Northrop Grumman X-47B Characteristics

Common Systems & Technologies


Common Systems & Technologies – The use of common elements are not unusual for a joint program with the need for achieving interoperability and the other advantages to be realized from economies of scale.  However, the network centric nature of the J-UCAS, with the need for collaboration and synchronization, coupled with demanding mission timelines, drives the need for a Common Operating System (COS) and common sensors. 


Common Operating System (COS) The J-UCAS concept is unique among UAV systems primarily in its use of an “operating system” as the central integrating mechanism for the major system components.  Traditionally, UAV systems have been designed around their hardware architectures, with federated software components to match the hardware elements.  The J-UCAS Program is acutely aware of the pivotal role of information technology as an unmanned systems enabler, as well as its strengths, weaknesses and cost implications.  Taking a lesson from the commercial IT world, the Program has chosen to develop the key ‘connect-the-dots’ software elements as a single, integrated system in much the same manner as the standard desktop computer model.  The operating system, in this case, provides architecture, algorithms, software, and services that comprise the system’s core integrating functions.  The latter include:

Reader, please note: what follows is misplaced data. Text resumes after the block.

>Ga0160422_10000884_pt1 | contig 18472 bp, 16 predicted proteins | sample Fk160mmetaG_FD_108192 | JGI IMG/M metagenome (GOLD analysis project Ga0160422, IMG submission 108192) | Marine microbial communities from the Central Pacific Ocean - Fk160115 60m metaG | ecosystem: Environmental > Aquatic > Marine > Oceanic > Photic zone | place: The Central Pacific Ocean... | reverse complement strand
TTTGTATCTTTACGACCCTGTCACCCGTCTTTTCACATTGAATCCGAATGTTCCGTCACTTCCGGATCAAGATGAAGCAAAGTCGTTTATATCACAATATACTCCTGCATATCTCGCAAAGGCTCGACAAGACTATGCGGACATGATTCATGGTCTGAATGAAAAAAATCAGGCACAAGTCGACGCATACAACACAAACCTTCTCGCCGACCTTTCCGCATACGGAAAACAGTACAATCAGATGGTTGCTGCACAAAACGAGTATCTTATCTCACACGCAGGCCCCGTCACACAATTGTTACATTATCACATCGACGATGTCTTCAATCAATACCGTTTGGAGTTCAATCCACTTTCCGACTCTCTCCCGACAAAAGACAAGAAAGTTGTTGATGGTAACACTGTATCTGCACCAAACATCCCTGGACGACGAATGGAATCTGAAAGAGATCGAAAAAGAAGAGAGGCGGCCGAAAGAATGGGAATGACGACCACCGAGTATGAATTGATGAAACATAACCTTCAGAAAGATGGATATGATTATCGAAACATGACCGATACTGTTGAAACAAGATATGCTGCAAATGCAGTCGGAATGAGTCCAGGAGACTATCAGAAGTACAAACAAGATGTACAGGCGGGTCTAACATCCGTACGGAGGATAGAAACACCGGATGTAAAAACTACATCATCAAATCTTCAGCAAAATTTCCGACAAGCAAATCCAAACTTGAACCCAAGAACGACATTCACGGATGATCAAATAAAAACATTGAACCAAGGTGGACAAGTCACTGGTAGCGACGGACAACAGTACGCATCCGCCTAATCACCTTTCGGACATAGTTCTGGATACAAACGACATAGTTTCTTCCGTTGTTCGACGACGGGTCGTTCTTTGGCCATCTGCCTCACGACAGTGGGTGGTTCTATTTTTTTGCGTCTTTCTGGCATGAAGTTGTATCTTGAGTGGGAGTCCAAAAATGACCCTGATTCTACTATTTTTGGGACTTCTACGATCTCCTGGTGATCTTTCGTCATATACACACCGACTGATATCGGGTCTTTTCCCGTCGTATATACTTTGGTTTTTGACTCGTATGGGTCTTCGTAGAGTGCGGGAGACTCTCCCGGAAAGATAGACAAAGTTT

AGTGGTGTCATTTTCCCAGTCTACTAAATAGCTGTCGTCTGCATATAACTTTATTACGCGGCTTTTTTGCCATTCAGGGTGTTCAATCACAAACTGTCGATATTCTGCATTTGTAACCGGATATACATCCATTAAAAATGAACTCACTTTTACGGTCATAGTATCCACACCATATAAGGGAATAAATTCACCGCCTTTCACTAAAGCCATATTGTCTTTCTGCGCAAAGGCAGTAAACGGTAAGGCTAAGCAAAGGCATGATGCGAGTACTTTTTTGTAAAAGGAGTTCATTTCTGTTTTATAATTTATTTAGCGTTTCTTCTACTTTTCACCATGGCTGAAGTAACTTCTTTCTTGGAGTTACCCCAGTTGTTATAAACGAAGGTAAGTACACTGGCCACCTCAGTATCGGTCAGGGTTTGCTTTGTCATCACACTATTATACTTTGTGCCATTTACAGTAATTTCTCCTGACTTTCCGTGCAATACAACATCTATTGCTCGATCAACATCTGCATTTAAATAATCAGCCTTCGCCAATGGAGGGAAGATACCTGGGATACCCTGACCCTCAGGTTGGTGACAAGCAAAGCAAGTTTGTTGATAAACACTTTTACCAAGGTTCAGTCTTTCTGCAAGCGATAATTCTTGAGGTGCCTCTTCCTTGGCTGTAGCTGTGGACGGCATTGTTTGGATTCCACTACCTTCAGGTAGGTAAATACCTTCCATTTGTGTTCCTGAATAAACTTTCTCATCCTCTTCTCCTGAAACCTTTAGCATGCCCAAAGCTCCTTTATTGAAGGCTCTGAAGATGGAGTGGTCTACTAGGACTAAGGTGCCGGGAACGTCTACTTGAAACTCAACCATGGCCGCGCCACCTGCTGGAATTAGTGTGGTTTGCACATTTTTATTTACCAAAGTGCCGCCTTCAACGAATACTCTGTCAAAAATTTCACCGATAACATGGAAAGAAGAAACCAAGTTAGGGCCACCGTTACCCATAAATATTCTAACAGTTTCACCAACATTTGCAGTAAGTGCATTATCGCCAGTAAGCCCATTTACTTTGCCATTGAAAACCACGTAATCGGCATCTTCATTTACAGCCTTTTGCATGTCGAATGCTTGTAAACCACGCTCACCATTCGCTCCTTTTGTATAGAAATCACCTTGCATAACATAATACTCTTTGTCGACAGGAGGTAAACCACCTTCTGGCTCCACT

Control/Manage System Resources

          Facilitate Information Exchange

          Provide Battlespace Awareness

          Enable Inter-platform Collaboration

          Enable Autonomous Operations

          Maintain Quality of Service (Network)


A major factor motivating the development of a Common Operating System (COS) is the level of integration and interoperability embedded in the J-UCAS concept. J-UCAS is not a single ground station and a single platform, but a collection of platforms, as well as multiple control elements all linked together with the infrastructure and support systems to provide a single, seamless integrated capability.